Summary of the April 28 English corpus in Florida

We can also see that empty words, such as “user” and “url,” which are in every Twitter document and do not hold any significance, are distracting the results of most frequent words as well as the cirrus. We can remove these terms by clicking “define options for this tool” on the top-right corner of the cirrus box and by editing the stop word list. Voyant has the function to automatically detect and remove a default list of stop words. To keep a clear record of your results, it is best to keep a list of the words you remove. Here is the new cirrus graph after removing “user” and “url.”

Cirrus visualization with top 45 most frequent terms

The top 5 most frequent words in the corpus are “covid19” (844 counts,) “coronavirus” (77 counts,) “pandemic” (77 counts,) “people” (57 counts,) and “help” (51 counts.) Since our entire collection of tweets are about the Covid-19 pandemic, words include “covid19,” “coronavirus,” and “pandemic” are likely to appear in most daily corpus. To get a closer look at what the corpus on April 28 looks like, we removed these consistent thematic words and generated a new cirrus graph.

Top 45 most frequent words excluding “covid19,” “coronavirus,” and “pandemic”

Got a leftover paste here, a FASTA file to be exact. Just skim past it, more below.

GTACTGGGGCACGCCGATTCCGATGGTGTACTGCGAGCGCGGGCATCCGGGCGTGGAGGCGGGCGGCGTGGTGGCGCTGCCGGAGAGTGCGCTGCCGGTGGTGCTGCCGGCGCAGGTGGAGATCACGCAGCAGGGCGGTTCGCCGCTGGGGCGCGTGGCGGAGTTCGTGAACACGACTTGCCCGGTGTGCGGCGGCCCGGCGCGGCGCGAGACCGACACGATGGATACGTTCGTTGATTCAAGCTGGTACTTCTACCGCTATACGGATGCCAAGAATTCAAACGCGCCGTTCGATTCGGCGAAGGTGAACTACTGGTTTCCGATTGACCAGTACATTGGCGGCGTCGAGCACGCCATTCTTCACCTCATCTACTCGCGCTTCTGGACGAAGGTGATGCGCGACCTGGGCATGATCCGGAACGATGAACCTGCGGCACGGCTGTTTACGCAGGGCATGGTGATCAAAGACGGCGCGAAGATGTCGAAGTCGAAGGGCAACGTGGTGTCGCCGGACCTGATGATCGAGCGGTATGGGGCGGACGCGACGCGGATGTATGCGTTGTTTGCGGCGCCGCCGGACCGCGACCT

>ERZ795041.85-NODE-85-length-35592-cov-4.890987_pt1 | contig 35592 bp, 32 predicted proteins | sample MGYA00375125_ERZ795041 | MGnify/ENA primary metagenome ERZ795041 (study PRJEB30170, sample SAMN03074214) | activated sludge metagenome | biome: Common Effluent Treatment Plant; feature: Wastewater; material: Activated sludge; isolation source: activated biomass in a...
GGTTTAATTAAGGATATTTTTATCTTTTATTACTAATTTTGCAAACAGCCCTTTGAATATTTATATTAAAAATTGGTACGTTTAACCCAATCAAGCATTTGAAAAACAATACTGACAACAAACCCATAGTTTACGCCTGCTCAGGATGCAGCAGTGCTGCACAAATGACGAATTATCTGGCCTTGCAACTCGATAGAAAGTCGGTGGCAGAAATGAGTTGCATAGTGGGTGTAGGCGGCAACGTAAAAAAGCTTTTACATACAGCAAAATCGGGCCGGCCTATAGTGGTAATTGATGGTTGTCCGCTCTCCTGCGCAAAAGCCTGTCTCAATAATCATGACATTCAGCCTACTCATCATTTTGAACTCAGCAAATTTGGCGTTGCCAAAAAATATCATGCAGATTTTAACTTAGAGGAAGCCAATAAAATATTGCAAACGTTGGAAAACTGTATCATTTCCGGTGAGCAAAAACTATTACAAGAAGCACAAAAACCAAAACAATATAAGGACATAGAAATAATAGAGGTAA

The new top 5 most frequent words are “people” (57 counts,) “help” (51 counts,) “new” (45 counts,) “just”(44 counts,) and “testing” (44 counts.) Based on these words we can speculate that new cases and testing related topics took a significant portion of the April 28 data. We will keep track of the daily most frequent words, explore other Voyant features, and analyze the larger trend for the next steps.

Content Analysis Curricula Visualization

COVID-19 and Higher Ed. A Look From the Digital Humanities

The 2020 opened with the news of a new disease. In a couple of weeks it became a global pandemic and we have all been concerned with this topic since then. Higher education is not exempt of it and in the last few months, we have seen how discussions on the pandemic have reached the syllabi.

From Humanities to Sciences, all disciplines are having discussions on causes, local and global consequences, history, politics… all about COVID-19. Aligned with the spirit of our project, we believe that Digital Humanities can help us to grasp what, how, and where these topics are discussed in Higher Ed.

Over the next few months, we will be posting some analysis and visualizations on the way syllabi are reacting to the global pandemic, and under which perspectives. Since we are relying on sources that have been made publicly available, our initial corpus will be composed by syllabi from the US, but we aim to open it up to Latin America as new material comes up. Stay tuned!

Undergraduate Course Syllabi | National Communication Association